translation and commentary on John’s Gospel
John 19: 31
Then the Judaeans, because it was the day of preparation for the Passover and so that the bodies would not remain on the cross on the Sabbath (that Sabbath being a special day), asked Pilate that their legs might be broken and the bodies taken away. So the soldiers came and broke the legs of the first man and of the other who had been crucified with him. Bu when they came to Jesus and saw that he was already dead, they did not break his legs. Instead one of the soldiers pierces his side and immediately blood and water came out.
The one who saw it has given evidence, and his evidence is true; he knows he is telling what really happened, so that you also may have faith.
Indeed these things happened to fulfill the scripture, “Not one of his bones will be broken;” and again another writing says, “They shall look at the one they have pierced.”
The author supposes that the readers are familiar with crucifixions and know that its victims could survive by bracing themselves on the cross at the cost of terrible pain, until they had no strength to do so and suffocated. The neutral way in which the author writes of breaking legs, without mentioning their owners, carries overtones of the brutality of the punishment.
The piercing of a victim may have been a common enough way of assuring death, but in this case the blood and water probably have theological significance. The first Letter of John describes Jesus as the one who came by water and blood, that is the water of his own baptism in which he received the holy spirit, and the blood of his human death. That text goes on to emphasise that forgetting the blood (Jesus humanity) in favour of the water (God’s spirit) is not true teaching. This was doubtless in the mind of the gospel author who wanted to authenticate this tradition about Jesus’ body, handed down by a witness.
The scripture quotations cited in this passage are important. The first is found in Exodus 12: 46 “its bones shall not be broken” referring to the Passover lamb. This gospel in the only one to identify Jesus as the “Lamb of God who takes away the world’s sin” and it has also aligned the crucifixion with the Day of Preparation for Passover. Now the Passover lamb had no association with sin, but is the sacrifice which “marks out” God’s people as ready to go from the place of slavery into freedom. Jesus’ sacrifice allows his people to go free.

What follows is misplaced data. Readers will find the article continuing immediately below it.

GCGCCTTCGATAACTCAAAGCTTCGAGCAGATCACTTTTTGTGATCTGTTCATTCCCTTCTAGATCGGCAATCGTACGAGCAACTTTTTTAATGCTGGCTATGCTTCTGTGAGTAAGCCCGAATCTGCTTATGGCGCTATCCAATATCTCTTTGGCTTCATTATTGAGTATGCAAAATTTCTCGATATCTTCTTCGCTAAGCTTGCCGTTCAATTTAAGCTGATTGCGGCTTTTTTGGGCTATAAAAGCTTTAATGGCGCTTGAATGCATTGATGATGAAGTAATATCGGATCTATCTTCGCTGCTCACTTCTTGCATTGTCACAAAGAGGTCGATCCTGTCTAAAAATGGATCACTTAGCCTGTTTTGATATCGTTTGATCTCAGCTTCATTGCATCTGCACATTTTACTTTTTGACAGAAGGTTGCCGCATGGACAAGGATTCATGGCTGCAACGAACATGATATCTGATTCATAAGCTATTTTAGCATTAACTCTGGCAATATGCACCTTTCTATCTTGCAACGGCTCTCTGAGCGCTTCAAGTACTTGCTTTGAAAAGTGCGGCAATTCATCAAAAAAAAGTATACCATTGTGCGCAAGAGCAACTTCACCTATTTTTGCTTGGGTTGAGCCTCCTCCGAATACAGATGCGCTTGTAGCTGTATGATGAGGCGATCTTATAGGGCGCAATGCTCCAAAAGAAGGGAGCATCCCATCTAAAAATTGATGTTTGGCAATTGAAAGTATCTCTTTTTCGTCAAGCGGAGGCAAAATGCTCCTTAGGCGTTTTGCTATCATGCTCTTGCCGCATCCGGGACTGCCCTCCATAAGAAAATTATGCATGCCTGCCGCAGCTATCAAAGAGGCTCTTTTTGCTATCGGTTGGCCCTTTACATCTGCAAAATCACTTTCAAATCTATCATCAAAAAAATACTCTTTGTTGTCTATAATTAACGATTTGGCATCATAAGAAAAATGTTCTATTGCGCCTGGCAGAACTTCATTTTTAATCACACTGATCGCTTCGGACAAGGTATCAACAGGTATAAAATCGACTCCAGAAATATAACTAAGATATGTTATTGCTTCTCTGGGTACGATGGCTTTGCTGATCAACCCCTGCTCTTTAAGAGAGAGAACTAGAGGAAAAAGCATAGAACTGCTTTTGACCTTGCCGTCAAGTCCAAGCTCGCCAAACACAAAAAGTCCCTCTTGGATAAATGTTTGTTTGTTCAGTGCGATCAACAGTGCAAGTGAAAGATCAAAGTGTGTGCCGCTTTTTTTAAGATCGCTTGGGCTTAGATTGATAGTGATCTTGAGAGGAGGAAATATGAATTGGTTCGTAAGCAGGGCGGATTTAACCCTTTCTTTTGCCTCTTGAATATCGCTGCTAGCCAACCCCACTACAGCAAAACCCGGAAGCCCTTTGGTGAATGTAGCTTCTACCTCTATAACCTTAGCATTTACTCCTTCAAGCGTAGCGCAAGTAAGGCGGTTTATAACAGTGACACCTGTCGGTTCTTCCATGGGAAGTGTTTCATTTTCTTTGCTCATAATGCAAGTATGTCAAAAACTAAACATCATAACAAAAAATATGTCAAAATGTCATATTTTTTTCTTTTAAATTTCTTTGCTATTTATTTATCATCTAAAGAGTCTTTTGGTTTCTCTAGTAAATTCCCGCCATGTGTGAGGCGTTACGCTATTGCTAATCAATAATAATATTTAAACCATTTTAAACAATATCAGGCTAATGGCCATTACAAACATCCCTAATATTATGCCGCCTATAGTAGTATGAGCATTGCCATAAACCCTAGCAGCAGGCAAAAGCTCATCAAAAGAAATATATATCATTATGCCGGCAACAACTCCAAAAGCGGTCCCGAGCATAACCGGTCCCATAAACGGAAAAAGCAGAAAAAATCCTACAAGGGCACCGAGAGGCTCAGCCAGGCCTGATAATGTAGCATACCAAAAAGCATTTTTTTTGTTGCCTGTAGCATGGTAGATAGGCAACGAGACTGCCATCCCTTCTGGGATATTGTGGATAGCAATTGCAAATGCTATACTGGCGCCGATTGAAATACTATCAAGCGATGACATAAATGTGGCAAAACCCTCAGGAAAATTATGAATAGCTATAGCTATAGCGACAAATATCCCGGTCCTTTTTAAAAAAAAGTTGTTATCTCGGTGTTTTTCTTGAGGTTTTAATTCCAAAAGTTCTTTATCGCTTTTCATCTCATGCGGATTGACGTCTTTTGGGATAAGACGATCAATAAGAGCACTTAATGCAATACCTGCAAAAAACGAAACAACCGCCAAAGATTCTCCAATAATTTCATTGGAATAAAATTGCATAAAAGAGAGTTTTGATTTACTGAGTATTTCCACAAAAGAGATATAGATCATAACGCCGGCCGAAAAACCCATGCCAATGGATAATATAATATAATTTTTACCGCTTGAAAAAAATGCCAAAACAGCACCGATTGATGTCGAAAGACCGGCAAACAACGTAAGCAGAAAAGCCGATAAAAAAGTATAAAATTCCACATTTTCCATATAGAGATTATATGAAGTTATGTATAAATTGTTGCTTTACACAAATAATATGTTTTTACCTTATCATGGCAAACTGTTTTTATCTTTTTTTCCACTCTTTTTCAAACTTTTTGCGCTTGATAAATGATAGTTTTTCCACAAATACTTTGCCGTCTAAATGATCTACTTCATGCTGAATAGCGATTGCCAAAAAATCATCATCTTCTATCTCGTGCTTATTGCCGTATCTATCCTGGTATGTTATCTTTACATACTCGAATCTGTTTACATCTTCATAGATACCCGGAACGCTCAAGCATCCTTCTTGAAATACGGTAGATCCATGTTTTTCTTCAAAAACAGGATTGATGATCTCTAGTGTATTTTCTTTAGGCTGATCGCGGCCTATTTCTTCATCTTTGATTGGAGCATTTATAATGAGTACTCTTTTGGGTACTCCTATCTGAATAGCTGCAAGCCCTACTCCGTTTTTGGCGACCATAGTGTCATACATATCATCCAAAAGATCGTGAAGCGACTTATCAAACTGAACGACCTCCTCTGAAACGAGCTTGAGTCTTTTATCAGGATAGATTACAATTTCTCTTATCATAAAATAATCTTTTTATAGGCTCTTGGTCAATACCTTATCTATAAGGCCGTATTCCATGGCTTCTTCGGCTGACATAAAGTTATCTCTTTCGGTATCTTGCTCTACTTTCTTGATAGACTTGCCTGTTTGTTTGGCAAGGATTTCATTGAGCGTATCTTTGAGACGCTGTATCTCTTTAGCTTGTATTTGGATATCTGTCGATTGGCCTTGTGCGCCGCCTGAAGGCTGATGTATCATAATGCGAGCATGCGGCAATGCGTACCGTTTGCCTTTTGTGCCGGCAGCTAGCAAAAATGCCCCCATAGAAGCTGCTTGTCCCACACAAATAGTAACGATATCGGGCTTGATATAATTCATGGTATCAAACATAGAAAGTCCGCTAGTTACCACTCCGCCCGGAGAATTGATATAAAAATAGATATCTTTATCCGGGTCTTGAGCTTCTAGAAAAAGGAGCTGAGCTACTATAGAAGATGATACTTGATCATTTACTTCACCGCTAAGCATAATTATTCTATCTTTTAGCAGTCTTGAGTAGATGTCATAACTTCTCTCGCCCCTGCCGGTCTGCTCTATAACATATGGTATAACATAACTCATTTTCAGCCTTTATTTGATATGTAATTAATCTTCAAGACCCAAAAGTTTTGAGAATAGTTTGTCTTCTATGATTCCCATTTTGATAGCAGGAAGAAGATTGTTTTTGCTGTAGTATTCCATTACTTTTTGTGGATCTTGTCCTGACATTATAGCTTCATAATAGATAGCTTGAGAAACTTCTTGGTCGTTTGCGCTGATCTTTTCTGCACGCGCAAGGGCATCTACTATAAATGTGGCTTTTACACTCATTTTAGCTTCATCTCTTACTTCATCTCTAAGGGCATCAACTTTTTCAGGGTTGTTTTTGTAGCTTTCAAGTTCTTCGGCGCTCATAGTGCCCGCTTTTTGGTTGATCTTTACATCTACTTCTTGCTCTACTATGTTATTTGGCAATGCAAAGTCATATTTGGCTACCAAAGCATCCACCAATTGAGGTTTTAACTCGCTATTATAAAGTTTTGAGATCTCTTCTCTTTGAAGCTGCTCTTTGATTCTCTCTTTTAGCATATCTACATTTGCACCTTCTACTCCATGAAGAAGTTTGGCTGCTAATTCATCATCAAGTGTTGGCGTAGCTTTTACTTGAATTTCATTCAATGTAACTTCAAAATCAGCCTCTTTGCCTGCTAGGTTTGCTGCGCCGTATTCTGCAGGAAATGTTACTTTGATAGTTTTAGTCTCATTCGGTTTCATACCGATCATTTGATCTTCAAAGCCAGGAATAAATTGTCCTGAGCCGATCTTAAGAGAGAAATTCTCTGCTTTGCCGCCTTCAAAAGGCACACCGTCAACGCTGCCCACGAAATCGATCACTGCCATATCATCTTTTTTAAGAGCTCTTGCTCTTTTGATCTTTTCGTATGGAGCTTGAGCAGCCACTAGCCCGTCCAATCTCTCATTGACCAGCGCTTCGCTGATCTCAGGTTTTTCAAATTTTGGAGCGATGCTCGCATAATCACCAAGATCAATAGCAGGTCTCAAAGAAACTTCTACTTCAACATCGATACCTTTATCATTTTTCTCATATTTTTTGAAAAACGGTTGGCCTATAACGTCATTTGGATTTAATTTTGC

The words are also found in the alphabetical Psalm 34:
Quick to the side of the broken – hearted
The Lord helps those whose spirit is crushed.
Real evils afflict just people
But in all cases the Lord rescues them.
Surely He keeps their bones from harm,
Not one of them is broken.
This expresses the familiar theme of the just person persecuted by wrongdoers finding protection from God, which also fits the author’s picture of Jesus.
The second quotation uses a version of Zechariah 12:10 which seems to say that Israel has “pierced” the Lord, perhaps in the sense of grieving God. A better version of the text clearly refers to a human being who has been pierced. But the Gospel author is using the text to describe those who have pierced Jesus, the son of God. In Zechariah, the “looking” brings mourning and repentance. In the book of Revelation the same text is used to describe Jesus coming as judge and being recognised by the tribes of earth as the one whom they have pierced. They “mourn” out of fear of judgement. It’s hard to know exactly the sense in which the prophecy of piercing is used here, but certainly the catastrophic nature of Jesus’ death is indicated.
The importance of the meditation of the first Christians on the Jewish scriptures is easily missed by the modern reader. As they identified models for Jesus and prophecies in the scriptures of the events of his life and death, their understanding of him was enriched, sometimes to the extent of importing details from these scriptures into their story of Jesus. They were of course reflecting on scriptures which would also have been very familiar to Jesus himself. The story of Jesus is in constant dialogue with the story of Israel.